The UV, HUV, LED and Multiwave LED story in India

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In the early 1990’s, when we needed to print outdoor posters on synthetic papers from Yupo and Arjomari, we were unable to find any UV offset sheetfed press in the country. The first time I heard of a UV multicolor press was in Mumbai, when we saw samples of plastic cosmetic packaging for export by Utility Packaging printed on a second-hand Heidelberg multicolor press with conventional UV inks. (There was no other UV print curing system available at the time.) The first new multicolor press with full interdeck and end-of-press was the KBA Rapida 105 imported by Parksons Packaging for its Daman plant in 2005.

Ever since, conventional UV has taken off in India, in particular for monocarton packaging where a 6-color plus coater with interdeck and end-of-press UV became a standard requirement, especially for the printing of board laminated with metallic polyester film (met-pet). In commercial print, Pragati pioneered UV coating for special effects. At present count, there would be approximately 60 to 70 brand new 6-color plus coater full UV presses in the country and perhaps as many as 50 similar presses that have been imported second hand. In some cases, presses were imported ‘UV-ready’ and retrofitted later, either with OEM curing systems or by Indian UV suppliers.

Although in recent times the conventional UV market in India for offset has been dominated by KBA and Heidelberg, with a few Komori and RMGT presses also being imported, in earlier days, Mitsubishi and manroland 6-color plus coater full UV presses were also imported. Commercial printers imported a number of 4- and 5-color presses with UV coating as well. Label printers using narrow web flexo presses contributed significantly to the growth and understanding of UV curing in the country.

As we have written earlier, conventional UV curing has become popular with Indian newspapers especially for printing outer jackets and supplements on high brightness or glazed newsprint. Indian dailies have been innovators in retrofitting UV curing lamps on top of 4 x 2 and 4 x 1 color towers let alone on 2 x 1 web offset presses using UV curing systems from the likes of IST, GEW, Prime and AMS. Thus, conventional UV for print and coatings has taken root in India in many segments (including screen printing and inkjet signage) in spite of the earlier apprehensions of the high cost of UV inks.

HUV, LED and ‘Multiwave LED’

There is growing interest in HUV and also in LED UV curing in India since the high heat, high energy requirement and high ozone levels of conventional UV make the overall operation and running cost of conventional UV prohibitive for many applications. There are four Komori dedicated end-of-press HUV running successfully for the past four years. There are another eight Komori UV-HUV combination interdeck and end-of-press curing systems running on multicolor plus coater presses for commercial and packaging applications. In these, the conventional UV bulb can be interchanged with the HUV bulb and the power consumption reduced by 75% in operation. The combination of HUV and conventional UV systems is gaining traction on more than 850 Komori presses installed globally.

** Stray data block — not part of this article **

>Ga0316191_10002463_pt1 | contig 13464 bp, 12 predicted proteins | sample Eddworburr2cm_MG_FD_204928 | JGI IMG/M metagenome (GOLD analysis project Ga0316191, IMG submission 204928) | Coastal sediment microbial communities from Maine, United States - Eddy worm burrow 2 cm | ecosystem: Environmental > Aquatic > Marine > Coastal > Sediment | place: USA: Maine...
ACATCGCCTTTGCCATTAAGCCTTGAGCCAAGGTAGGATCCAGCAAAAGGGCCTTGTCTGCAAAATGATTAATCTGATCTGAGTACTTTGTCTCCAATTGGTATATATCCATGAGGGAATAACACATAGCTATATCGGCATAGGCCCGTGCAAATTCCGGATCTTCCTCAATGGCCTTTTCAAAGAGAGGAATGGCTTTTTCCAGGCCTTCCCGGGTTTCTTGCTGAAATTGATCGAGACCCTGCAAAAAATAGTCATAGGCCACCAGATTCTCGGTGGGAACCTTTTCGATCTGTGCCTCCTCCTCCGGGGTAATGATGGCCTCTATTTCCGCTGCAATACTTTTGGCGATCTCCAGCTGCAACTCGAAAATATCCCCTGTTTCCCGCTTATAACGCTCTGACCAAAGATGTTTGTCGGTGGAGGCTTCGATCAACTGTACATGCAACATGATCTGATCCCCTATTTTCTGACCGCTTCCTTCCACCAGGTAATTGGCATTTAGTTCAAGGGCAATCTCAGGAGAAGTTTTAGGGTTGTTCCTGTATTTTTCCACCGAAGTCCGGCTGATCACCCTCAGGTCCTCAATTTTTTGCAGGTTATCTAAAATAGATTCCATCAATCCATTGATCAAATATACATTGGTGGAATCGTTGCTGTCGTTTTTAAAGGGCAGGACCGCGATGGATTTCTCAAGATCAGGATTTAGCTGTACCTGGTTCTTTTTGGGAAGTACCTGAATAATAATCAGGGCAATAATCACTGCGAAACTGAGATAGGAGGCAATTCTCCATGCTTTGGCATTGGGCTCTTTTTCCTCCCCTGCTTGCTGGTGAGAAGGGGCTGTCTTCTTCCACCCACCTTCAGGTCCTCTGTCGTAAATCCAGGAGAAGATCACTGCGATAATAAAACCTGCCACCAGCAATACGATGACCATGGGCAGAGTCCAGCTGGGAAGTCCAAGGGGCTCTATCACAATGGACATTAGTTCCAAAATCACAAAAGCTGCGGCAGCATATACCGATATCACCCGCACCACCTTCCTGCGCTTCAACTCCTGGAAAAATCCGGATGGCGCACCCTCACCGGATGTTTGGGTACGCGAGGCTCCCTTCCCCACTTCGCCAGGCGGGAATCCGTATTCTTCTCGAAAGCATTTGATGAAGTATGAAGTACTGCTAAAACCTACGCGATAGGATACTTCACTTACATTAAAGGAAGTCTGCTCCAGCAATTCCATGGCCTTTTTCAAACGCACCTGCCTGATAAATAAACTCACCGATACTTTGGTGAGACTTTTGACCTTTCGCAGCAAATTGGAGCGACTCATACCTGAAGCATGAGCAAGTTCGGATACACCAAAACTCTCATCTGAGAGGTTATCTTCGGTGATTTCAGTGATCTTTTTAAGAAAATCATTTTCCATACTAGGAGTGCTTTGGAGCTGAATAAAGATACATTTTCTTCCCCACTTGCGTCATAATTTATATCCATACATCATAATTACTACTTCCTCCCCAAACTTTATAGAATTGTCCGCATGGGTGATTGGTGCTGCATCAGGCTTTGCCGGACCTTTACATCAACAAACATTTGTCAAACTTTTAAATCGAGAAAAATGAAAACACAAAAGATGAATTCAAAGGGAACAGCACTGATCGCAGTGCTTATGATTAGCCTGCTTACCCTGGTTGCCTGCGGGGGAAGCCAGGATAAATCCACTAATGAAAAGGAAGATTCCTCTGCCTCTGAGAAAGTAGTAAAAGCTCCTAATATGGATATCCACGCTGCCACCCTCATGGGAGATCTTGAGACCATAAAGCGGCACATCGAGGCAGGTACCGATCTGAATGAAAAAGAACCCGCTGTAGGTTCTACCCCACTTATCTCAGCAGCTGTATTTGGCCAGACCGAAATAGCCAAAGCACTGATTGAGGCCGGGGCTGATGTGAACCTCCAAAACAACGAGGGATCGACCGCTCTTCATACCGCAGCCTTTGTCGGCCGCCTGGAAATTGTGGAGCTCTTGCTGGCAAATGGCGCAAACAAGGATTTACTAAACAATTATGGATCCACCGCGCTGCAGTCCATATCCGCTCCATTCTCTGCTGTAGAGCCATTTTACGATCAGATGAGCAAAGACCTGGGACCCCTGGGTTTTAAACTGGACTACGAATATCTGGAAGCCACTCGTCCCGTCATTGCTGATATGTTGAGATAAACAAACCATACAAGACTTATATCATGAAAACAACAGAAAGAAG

Impact Promotion is a commercial and short-run printer in Delhi who is using end-of-press LED curing based on a Panasonic LED lamp on his RMGT 920 press since February 2015. While this is a novel and stable solution, the price of LED inks and coatings is still a factor. At the PrintPack exhibition in Greater Noida in February this year, RMGT showed its 920 5-color coater press running a new technology called ‘Multiwave LED’ with Toyo’s Kaleido conventional UV inks. Multiwave LED essentially combines the narrow wavelengths that conventional UV actually uses (since a great deal of the conventional UV spectrum is wasted) together with the narrow wavelength of LED UV curing lamps that have already gained some traction. Both sets of narrow wavelengths remain active and the system remains as cool as the earlier LED lamps using 80% of the capacity of a 12-kW lamp.

The subsequent printing trials of the UV Energy multiwave LED lamp on several substrates including plastics using Toyo, DIC and Seigewerke inks have been successful both at Impact Promotion and at Lustra Print on their Ryobi 920 press. The advantage of this technology will be its ability to use the now less expensive conventional UV inks as well as the special LED inks that will take time to come down in cost. With either ink all the benefits of lower electricity consumption and cooler operation as well as a smaller size that would enable retrofitting are now available. The multiwave curing of LED coatings is still a work in progress but expected to bear conclusive and positive results within the April to June quarter of this year.

Key benefits of LED and multiwave LED are its compact size and low requirement for heat removal from the lamp. Secondly, the lamp can be instantly turned on and off (even between sheets as they pass through the press) so the lamp life is greatly extended, especially when the press is not actually printing. Experts suggest that a conventional UV is expected to last for 1,000 hours while the life of an LED UV lamp is normally rated at 20,000 hours.

Caption image1 – The 5-color RMGT 920 ST press with UV plus coater displayed at PrintPack 2017 in Greater Noida. Photo IPP

IMAGE2  -- AMS recently launched its LED UV FLEXO Series based on its award-winning, patented XP Dynamic Collimation Technology for the high speed flexographic label printing and converting market.

 

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